When my mom, female friend and sister arrived to see me graduate, I was numb and not acting like the same person I was before. I still felt a training instructor was off somewhere, watching me. In my head, I had to keep my composure and maintain my “bearing”. We went to downtown San Antonio where I quickly had a panic attack. No one really noticed I was freaking out, but I asked if I could sit down for a minute, and I did, in the middle of a food court at some random table. I was so used to seeing people walk everywhere in formation, and having everything so quiet, that the noise from the mall, and everyone walking without any order, screwed with my head. I was practicing deep breathing to calm myself down.

Once I regained my composure, we spent the rest of the day catching up. My mom and my sister spent the afternoon running around together while my female friend and I hung out at the hotel.

This woman and I, had been dating just shortly before I left for basic. The problem is, I had broken up with her because I had realized exactly what I told her when I ended things “I can never make you happy.”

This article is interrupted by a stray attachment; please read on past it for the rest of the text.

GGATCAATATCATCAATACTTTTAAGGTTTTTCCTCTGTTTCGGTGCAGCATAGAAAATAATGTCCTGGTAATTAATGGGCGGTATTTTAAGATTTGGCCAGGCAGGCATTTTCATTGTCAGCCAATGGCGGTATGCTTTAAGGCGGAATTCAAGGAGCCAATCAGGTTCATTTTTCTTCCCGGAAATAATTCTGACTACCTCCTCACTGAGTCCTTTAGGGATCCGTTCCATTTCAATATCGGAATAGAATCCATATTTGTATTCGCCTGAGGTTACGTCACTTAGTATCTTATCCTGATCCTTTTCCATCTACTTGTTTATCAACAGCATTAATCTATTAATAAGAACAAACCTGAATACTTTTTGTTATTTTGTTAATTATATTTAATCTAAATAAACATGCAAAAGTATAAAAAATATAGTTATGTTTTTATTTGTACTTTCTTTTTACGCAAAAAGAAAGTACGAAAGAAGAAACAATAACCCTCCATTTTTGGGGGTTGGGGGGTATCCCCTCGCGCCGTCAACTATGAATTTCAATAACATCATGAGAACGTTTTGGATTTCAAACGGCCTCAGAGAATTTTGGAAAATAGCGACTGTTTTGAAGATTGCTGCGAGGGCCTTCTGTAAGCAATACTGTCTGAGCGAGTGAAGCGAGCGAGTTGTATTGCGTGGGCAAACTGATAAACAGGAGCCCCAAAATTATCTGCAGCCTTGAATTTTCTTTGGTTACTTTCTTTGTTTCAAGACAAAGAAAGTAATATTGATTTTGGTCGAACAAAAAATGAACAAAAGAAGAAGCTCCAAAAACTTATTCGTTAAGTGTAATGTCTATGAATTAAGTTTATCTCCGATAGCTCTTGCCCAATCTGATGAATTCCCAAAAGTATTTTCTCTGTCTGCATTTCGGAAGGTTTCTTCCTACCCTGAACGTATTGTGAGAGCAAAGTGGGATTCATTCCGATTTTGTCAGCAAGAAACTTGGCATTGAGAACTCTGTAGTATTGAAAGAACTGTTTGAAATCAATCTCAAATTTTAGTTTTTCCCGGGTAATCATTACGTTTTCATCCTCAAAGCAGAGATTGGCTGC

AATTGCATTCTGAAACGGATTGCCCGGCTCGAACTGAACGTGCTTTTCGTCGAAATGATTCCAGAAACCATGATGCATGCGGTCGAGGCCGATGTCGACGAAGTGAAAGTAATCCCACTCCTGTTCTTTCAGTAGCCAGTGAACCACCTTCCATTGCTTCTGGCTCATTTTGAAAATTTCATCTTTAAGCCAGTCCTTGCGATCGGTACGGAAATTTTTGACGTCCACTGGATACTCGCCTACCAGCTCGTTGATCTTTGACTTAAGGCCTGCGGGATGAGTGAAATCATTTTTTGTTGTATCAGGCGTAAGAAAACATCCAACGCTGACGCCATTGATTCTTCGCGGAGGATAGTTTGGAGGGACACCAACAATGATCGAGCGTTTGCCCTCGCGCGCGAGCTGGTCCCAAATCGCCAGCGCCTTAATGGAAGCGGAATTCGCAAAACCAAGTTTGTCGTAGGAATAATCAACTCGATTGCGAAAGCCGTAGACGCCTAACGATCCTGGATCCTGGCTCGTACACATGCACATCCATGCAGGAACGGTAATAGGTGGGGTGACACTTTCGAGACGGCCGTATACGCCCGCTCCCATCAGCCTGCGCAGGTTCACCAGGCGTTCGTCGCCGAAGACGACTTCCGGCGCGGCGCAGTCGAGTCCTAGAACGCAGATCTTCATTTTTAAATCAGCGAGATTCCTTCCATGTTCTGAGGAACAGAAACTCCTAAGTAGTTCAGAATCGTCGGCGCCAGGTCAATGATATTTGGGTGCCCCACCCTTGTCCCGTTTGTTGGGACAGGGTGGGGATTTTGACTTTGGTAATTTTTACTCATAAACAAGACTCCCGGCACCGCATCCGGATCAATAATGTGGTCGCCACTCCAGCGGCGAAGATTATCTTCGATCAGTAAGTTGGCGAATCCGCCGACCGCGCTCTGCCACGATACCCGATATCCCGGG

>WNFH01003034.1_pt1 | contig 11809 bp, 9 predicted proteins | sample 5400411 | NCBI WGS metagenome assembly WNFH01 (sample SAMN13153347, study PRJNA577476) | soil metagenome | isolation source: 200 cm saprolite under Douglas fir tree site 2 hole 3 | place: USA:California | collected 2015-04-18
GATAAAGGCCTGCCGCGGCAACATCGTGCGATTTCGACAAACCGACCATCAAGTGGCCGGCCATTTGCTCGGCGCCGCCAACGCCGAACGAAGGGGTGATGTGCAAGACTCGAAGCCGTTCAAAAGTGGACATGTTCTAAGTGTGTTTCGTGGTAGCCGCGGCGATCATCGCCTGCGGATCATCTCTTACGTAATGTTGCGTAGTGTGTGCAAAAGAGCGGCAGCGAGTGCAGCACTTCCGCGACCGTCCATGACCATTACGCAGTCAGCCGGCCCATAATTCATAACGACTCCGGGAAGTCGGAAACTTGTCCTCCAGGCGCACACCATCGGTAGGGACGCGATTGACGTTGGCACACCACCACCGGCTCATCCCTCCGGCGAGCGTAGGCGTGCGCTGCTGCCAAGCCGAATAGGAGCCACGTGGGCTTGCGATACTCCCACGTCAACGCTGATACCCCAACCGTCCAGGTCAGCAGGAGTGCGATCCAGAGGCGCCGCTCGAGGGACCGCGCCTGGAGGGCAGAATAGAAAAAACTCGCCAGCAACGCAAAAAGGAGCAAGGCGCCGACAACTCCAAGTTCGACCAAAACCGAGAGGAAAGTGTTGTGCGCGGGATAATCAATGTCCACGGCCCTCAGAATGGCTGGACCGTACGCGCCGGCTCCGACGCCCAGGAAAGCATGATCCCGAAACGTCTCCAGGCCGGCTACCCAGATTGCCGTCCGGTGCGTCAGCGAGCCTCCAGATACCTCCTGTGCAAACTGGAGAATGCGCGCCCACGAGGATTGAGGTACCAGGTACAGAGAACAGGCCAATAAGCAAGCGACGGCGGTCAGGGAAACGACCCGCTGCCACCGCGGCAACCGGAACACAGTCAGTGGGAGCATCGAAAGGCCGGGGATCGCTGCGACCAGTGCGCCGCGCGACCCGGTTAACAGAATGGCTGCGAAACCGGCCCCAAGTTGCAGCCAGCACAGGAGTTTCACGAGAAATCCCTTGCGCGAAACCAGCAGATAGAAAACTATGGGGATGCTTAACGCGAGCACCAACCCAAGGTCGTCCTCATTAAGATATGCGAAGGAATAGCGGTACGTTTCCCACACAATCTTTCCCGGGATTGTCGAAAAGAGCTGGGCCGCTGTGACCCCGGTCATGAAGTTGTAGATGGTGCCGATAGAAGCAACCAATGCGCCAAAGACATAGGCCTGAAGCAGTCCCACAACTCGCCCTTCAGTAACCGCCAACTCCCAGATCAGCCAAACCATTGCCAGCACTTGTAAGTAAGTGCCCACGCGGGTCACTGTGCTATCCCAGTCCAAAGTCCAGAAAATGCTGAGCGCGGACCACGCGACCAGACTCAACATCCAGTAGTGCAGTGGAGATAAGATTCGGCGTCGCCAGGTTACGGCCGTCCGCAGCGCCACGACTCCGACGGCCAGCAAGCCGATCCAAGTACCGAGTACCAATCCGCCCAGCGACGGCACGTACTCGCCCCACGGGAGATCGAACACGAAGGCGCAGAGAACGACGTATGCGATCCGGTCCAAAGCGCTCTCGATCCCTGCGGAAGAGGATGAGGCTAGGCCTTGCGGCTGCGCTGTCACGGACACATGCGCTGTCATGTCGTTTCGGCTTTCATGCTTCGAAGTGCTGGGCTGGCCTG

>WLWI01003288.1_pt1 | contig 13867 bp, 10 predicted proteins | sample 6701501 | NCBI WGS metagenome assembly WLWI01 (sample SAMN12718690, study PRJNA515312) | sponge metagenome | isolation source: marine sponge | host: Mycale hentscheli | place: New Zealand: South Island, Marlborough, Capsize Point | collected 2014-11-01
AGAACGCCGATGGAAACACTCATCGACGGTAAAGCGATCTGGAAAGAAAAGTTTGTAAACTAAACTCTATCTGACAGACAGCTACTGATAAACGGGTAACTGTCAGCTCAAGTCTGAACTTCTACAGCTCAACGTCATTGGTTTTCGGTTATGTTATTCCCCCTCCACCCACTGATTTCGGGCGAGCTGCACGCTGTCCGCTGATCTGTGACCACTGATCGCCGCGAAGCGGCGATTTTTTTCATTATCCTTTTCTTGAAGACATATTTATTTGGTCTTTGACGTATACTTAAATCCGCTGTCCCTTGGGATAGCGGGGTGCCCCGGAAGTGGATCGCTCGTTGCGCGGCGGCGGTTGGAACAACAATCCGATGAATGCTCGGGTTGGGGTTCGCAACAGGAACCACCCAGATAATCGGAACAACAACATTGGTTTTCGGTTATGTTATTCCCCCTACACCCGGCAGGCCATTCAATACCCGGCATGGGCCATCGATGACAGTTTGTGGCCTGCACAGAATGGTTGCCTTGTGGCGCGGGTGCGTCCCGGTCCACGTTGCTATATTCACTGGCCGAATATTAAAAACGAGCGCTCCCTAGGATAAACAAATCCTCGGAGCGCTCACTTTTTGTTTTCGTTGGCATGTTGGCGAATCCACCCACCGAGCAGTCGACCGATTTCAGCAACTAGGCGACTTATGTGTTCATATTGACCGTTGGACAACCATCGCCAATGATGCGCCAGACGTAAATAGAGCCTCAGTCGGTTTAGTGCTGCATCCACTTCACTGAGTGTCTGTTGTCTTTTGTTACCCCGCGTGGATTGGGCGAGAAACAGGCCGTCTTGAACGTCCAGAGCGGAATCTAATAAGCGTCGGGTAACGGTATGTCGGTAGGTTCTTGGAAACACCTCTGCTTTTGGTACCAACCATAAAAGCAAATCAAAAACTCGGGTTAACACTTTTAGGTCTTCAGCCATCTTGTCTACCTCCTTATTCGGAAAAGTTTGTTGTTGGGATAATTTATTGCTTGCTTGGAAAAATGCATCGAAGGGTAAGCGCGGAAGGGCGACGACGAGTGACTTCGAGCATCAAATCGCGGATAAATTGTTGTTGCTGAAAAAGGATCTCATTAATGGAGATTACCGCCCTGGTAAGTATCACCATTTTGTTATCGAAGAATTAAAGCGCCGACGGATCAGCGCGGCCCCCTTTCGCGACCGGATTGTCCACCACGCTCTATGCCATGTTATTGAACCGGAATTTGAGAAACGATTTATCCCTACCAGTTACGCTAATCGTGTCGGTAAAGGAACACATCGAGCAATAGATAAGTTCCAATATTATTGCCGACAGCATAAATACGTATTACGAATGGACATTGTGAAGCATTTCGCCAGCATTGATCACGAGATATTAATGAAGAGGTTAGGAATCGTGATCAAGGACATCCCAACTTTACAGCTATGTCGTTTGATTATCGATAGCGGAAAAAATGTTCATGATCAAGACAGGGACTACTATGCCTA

She was often sad for seemingly no reason, she would say and do depressing things that seemed to make no sense to me. I knew other people who were really happy a lot, and she was the opposite. Some people seemed so impossible to upset, while she seemed impossible to not upset.

Oddly, her social tendencies were what made me want to talk to her in the first place when we originally met, but later? I realized making this person whole, happy… essentially “fixing” them, wasn’t possible. Not for me, or anyone I could think of.

Regardless, this woman and I had been friends before we ever dated, and when we saw each other, it was like we had never even broken up. She had been writing me such loving letters while I was in Basic that it made me think “She is depressed and depressing like all the time, but… at least she cares about me. Maybe I should give this a chance?”

When they left, I was set to get on bus that would take us all off, one step closer to our careers in the Air Force. We were all lined up in front of this bus, getting on one by one. There were about 12 or so Airmen in front of me, all looking like wounded animals as they walked past the training instructors. Both the Mr. Clean training instructor and the little hot piece of ass TI stood by and watched us get on.

I didn’t want to walk past these training instructors like a beat dog. I wasn’t playing the game like the men in front of me, so when I approached the Mr. Clean TI, I reached out my hand to shake his. The look in his eyes was priceless. His whole face gave me the idea he had no expectation of me doing what I did. He went from serious, and focus, to absolutely, enthusiastically… delighted. I mean, for him, his face changed a lot… for him. It was one of the most beautiful things I had ever seen in my life.